Whisky Magazine Issue 87
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Jonny McCormick reports on the Spring whisky auctions, some spectacular Macallan prices and why Bruichladdich is on the up.
Each time you sell a bottle of whisky at auction is like another throw of the dice.
Where to sell is all important.
Online auction sites can reach a wide audience but buyers have to rely on a photograph and provenance has to be taken on trust. This year, whilst specific bottle prices are similar, the hammer prices of 8.1% of Bonham's WMI Whisky Magazine Index (WMI) eligible bottles have made £500 or more, compared with 2.5% at McTear's as they attract slightly different markets. Catalogue position can matter, as too early a listing and bidders may hold back, but equally the number of bidders and their resources can wane by the day's end. A surfeit of lots from the same distillery or identical bottlings could cut the demand for your sale. Finally, choosing to sell as a single lot or with a couple of AUCTION WATCH The 2010 sales kicked off with McTear's Winter Rare Whisky Sale in early February with attention focussed on a wax sealed half bottle of Springbank distilled in 1900, drawn on the 14th December 1927. It made a tidy £2,200.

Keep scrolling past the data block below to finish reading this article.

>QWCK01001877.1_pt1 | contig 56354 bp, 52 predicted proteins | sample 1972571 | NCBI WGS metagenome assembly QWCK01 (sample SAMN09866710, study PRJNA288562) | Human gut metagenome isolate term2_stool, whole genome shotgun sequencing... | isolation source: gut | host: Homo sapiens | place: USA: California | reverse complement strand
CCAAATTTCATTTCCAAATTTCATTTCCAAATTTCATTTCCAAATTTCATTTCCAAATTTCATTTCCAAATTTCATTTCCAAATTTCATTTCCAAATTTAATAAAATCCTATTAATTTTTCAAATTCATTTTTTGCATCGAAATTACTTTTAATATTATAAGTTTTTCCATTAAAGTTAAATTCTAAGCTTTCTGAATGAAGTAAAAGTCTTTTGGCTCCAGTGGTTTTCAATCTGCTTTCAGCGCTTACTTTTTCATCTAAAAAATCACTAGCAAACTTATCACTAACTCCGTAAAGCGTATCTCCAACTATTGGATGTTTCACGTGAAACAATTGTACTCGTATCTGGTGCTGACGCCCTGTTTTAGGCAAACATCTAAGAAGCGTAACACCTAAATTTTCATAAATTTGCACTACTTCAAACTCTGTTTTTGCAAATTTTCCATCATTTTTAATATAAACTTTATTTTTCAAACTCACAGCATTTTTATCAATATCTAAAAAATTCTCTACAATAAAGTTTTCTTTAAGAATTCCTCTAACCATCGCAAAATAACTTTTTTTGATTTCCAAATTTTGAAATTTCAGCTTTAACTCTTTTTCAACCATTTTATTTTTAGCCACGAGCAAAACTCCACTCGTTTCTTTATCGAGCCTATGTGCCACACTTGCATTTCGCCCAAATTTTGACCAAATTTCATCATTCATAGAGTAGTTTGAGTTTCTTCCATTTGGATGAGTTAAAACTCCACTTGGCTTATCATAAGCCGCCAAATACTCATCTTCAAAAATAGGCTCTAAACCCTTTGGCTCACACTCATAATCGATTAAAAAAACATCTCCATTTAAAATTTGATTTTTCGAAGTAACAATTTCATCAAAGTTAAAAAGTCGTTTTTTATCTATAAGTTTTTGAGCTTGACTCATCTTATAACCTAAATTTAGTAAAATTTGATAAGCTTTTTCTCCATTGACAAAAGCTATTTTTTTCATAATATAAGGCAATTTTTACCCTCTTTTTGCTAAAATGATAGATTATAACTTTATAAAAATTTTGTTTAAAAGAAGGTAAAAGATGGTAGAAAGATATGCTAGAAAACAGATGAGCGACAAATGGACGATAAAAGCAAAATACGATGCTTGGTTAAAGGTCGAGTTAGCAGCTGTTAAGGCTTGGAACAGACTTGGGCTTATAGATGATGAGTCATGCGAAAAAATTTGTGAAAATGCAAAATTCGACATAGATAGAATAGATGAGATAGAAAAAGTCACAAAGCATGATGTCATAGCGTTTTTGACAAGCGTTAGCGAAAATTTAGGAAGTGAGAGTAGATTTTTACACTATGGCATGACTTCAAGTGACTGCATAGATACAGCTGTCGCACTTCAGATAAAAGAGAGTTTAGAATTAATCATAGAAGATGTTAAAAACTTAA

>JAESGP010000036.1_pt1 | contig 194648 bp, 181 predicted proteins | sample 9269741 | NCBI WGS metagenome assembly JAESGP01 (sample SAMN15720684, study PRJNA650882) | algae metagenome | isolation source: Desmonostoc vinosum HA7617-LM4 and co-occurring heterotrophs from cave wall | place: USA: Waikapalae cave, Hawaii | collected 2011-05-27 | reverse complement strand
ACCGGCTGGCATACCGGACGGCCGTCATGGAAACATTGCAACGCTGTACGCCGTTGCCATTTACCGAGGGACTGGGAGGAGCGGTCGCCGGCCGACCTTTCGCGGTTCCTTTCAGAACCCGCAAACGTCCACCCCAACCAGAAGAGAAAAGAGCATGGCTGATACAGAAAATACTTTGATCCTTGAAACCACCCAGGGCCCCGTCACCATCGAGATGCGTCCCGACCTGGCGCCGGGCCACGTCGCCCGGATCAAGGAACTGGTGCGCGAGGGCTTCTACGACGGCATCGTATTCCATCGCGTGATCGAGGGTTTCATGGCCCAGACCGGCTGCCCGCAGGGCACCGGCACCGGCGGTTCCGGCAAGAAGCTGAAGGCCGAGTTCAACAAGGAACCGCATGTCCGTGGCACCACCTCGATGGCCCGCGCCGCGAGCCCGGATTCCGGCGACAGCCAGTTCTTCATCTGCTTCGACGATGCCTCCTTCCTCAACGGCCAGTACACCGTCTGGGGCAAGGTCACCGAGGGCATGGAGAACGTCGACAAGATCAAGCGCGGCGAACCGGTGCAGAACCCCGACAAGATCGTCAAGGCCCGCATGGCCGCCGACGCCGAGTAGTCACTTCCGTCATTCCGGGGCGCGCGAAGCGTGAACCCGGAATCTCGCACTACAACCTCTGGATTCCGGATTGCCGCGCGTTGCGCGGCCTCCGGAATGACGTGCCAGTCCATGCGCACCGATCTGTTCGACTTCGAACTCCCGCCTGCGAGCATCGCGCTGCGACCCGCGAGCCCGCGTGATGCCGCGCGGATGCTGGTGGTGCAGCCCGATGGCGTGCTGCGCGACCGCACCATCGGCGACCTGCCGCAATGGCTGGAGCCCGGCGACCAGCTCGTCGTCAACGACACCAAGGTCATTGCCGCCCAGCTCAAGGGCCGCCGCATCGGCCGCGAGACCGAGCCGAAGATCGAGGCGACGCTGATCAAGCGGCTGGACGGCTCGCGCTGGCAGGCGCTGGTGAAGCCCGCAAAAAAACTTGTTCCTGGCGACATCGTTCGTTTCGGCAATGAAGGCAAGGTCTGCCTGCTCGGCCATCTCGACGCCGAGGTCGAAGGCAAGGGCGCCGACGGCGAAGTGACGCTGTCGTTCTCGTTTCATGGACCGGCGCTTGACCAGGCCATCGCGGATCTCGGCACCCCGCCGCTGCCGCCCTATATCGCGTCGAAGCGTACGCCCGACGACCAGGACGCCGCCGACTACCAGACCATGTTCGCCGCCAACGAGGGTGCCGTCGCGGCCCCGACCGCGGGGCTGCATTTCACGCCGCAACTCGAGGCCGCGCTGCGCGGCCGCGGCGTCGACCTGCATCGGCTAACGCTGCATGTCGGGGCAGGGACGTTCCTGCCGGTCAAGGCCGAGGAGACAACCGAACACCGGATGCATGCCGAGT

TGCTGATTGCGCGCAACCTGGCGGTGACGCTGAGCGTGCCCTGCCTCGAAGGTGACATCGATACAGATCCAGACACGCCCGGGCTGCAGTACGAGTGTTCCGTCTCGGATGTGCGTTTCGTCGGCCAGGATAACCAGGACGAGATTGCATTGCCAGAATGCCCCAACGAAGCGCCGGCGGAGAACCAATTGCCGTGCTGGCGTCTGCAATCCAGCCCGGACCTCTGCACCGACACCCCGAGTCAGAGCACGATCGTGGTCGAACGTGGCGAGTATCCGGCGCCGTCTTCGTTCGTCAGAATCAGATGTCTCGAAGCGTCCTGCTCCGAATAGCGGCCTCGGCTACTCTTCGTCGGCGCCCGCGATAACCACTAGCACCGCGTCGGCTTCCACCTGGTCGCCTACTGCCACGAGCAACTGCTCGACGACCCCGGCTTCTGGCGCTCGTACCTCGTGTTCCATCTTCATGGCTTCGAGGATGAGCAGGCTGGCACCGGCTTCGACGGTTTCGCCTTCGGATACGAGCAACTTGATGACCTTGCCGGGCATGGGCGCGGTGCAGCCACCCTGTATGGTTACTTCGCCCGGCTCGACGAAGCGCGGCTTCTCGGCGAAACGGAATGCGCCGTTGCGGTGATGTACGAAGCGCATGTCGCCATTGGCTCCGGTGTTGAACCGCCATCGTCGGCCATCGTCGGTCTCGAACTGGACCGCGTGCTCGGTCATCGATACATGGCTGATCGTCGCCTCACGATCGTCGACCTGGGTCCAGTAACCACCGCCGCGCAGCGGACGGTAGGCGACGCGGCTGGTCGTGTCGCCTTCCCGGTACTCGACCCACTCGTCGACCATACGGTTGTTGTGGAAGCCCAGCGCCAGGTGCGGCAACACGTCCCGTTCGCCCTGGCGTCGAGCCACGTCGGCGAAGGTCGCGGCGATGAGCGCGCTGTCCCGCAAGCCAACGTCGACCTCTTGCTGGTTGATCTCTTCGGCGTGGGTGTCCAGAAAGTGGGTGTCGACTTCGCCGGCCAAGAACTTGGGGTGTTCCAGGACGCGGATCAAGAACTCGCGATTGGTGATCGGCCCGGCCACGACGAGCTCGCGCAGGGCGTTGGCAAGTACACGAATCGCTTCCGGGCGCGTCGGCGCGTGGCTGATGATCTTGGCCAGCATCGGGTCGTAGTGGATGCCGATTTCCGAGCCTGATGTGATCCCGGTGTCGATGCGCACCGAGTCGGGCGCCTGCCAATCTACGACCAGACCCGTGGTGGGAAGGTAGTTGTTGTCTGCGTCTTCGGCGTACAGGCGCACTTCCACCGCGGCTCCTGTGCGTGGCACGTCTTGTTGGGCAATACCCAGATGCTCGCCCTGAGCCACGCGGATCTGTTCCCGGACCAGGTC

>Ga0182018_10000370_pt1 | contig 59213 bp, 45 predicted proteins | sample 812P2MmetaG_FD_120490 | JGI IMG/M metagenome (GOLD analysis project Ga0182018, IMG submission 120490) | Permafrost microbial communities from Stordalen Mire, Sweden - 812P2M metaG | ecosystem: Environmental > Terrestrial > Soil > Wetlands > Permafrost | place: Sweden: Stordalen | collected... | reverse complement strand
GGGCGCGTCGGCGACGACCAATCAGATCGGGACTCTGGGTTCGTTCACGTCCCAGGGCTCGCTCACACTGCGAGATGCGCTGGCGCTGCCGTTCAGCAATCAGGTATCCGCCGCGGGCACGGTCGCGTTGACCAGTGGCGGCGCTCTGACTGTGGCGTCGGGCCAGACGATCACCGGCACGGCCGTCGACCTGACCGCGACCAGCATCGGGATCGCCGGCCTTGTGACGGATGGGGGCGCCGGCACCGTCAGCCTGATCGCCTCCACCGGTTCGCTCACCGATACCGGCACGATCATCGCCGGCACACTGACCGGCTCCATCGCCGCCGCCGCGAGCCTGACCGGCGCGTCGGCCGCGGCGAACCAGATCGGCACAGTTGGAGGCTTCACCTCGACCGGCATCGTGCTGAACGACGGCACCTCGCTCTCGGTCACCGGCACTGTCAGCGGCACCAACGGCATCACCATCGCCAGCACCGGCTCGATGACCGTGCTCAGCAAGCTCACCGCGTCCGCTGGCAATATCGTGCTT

Overall, the 507 lot sale achieved over more than £73,000, with 83% per cent of lots sold. Highest prices bought the Bowmore 1964 35 year old (£2,800), Macallan 1938 (£1,550) and Laphroaig 1960 (£950).
There was plenty of Ardbeg on offer with the Corryvreckan Committee Reserve achieving £160 a bottle, a Young Uigeadail Committee Reserve brought £210 although Lord of the Isles failed to break the £200 mark.
The first auction house sale...